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Inbound Versus Outbound Marketing – The Big Debate and How to Bridge The Gap

Inbound Marketing vs Outbound Marketing

Inbound and outbound marketing appear to be intent on giving each other a good kicking.

In one corner we have the tried and tested outbound approach encompassing direct mail, advertising, email and telesales and in the other, the new inbound techniques featuring content, social and search.

Here, we aim to dispel the myths and contradictions around each and cover the following key areas:

  • What is inbound marketing and what are the pros and cons
  • How inbound marketing compares with traditional outbound approaches
  • The importance of the psychology behind sales when choosing the right approach for you
  • How the gap can be bridged enabling inbound and outbound to work effectively together

As a new business agency, Alchemis are advocates of the telephone as a prospecting and sales tool. However, as an agency working with creative and communications clients, including search, social and content marketing agencies, we understand the value of inbound marketing, successfully integrating this into our campaigns for our clients and for ourselves.

Inbound practitioners readily proclaim to develop leads and new business more effectively and for less cost. The world is changing and there is a big role for inbound marketing, but as yet the evidence is not compelling enough to put your total faith (and budget) in it. Outbound marketing works. It has proof of working and it will continue to work. Our perspective of outbound marketing is the telephone, so the defence of outbound techniques in this article is somewhat slanted towards this, but what we reveal is how to blend the phone and inbound marketing together.

To date, bridging that gap has been hard, but recently CANDDi has emerged as one solution. CANDDi is a platform providing the tool for the two strands to work seamlessly together and this is explained in more detail later.

What is inbound marketing?

What is inbound marketing?

The term was coined around 2009 and was used to describe a radically changing and new way that marketing would work in the internet age.

As with all great research, it starts at Wikipedia!! It is as good a place as any for a simple definition:

“Inbound marketing refers to marketing activities that bring visitors in, rather than marketers having to go out to get a prospect’s attention. Inbound marketing earns the attention of customers, makes the company easy to be found and draws customers to the website by producing interesting content”.

It’s a marketing Utopia, but is it a reality? Anyone running a marketing or advertising agency in the 80s and early 90s will reminisce of a bygone age where the phone never stopped ringing. Inbound marketing is an attempt to re-create this via the internet.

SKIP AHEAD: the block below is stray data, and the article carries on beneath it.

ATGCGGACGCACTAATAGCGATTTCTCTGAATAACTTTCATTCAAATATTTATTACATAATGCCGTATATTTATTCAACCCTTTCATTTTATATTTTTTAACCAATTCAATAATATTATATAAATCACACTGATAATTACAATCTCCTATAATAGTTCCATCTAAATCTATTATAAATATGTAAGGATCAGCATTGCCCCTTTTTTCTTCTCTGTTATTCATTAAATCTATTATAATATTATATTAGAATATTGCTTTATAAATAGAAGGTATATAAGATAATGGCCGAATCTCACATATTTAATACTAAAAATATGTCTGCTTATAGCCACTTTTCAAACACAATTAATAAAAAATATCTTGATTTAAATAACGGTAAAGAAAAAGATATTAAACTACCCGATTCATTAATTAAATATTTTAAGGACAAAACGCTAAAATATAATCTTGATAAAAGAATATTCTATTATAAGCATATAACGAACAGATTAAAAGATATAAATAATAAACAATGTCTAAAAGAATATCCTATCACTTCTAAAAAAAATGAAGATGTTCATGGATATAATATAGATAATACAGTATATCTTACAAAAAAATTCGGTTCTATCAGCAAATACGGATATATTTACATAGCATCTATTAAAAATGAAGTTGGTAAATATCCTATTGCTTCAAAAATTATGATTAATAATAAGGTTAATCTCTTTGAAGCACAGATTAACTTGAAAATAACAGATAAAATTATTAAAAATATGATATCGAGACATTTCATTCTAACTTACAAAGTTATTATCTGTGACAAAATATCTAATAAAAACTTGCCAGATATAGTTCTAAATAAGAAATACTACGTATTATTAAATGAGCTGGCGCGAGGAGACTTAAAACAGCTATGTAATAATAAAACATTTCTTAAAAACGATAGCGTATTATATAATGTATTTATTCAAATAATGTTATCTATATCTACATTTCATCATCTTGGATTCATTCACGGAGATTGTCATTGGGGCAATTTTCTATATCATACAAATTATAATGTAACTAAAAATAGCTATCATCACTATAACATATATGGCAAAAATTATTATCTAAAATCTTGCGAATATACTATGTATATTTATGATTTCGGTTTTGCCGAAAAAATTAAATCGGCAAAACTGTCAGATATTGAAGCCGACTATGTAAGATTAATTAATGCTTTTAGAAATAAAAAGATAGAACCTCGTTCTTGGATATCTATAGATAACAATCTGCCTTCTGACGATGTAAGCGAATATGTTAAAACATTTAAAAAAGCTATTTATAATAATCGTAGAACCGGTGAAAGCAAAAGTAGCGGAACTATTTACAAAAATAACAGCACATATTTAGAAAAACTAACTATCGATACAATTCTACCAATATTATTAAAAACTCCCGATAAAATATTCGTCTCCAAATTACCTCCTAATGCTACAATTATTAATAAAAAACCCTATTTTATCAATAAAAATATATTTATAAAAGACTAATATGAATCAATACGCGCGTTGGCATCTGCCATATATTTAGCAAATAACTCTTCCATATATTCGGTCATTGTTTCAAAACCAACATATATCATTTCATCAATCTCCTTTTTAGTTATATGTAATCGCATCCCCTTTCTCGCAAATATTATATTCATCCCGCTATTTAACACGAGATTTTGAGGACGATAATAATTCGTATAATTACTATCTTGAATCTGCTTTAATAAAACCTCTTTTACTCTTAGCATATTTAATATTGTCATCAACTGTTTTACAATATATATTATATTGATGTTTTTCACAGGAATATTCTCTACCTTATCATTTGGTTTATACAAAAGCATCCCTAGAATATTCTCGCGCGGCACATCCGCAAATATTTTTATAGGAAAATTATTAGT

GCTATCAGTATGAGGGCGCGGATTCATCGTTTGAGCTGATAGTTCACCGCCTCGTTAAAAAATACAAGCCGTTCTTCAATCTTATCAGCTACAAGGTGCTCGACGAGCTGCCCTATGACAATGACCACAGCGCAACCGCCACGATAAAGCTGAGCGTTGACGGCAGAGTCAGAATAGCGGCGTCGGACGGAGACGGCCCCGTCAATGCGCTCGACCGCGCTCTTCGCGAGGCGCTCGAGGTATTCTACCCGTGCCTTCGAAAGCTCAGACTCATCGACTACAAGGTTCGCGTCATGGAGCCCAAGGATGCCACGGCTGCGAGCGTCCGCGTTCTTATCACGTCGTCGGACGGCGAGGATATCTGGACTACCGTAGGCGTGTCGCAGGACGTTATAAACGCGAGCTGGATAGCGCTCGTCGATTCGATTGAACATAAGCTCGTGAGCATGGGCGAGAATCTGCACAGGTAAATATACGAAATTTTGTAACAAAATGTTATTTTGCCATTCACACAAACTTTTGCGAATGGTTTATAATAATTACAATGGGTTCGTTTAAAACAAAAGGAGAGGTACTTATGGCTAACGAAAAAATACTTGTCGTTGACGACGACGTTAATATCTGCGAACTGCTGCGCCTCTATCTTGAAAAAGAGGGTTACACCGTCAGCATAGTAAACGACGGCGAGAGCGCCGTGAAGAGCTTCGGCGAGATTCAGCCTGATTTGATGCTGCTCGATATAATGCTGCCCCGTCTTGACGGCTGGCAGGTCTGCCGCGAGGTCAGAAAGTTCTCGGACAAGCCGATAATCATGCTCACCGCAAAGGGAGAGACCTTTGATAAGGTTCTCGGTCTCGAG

Certainly, this is the analogy that Brian Halligan of Hubspot uses when he says:

“Traditional marketers looking to garner interest from new potential customers are like lions hunting in the jungle for elephants. The elephants used to be in the jungle in the ’80s and ’90s when they learned their trade, but they don’t seem to be there anymore. They have all migrated to the watering holes on the savannah (the internet). So, rather than continuing to hunt in the jungle, I recommend setting up shop at the watering hole or turning your website into its own watering hole”.

The benefits of inbound marketing:

The following infographic demonstrates the basic arguments for inbound versus outbound marketing:

The Inbound Marketer vs The Outbound Marketer

There are compelling statistics to back up inbound marketing:

  • B2B companies that blog generate 67% more leads per month than those that don’t
  • 8 out of 10 people identify themselves as blog readers, and 23% of all time spent online is spent on social media sites
  • Blogs give websites 434% more indexed pages and 97% more indexed links
  • 200 million Americans have registered themselves on the Do Not Contact list
  • 91% of email users have unsubscribed to a company email they previously opted into
  • 75% of users never scroll past the first page of search results
  • Inbound leads cost 60% less than outbound leads
  • People spend only 10 seconds on your homepage before leaving if they don’t immediately connect with your marketing messages
  • 61% of consumers say they feel better about a company that delivers custom content and are more likely to buy from that company
  • 82% of consumers like reading content from brands when it is relevant
  • Companies that spend more than 50% of their lead generation budget on inbound marketing report a significantly lower cost-per-lead

Why the statistical “evidence” should be treated with caution:

Dilbert cartoon

To create successful marketing you need to understand how and why people think and act the way they do. There are many statistics on the merits of both inbound and outbound marketing, but statistics in this kind of debate should be treated with caution. They can easily be manipulated and presented to back up either viewpoint.

The various channels to businesses/consumers are now much wider than they were and potential clients/customers are much more in control of the marketing messages they receive and which channels they receive them through. Inbound marketing has many beneficial elements of finding and nurturing a prospect, but some of the facts above are just common sense rather than a compelling argument. Prospects do consume a vast amount of information via online channels and providing interesting and quality content to the right people will only ever help if the right people are reading it, but it does not guarantee you are front of mind at the right time in the buying cycle.

Human nature dictates that people don’t like to feel intruded or invaded by marketing or sales calls and any survey would certainly put sales calls as the most unpopular way to be approached, but that does not mean they are not effective and they are certainly invaluable for: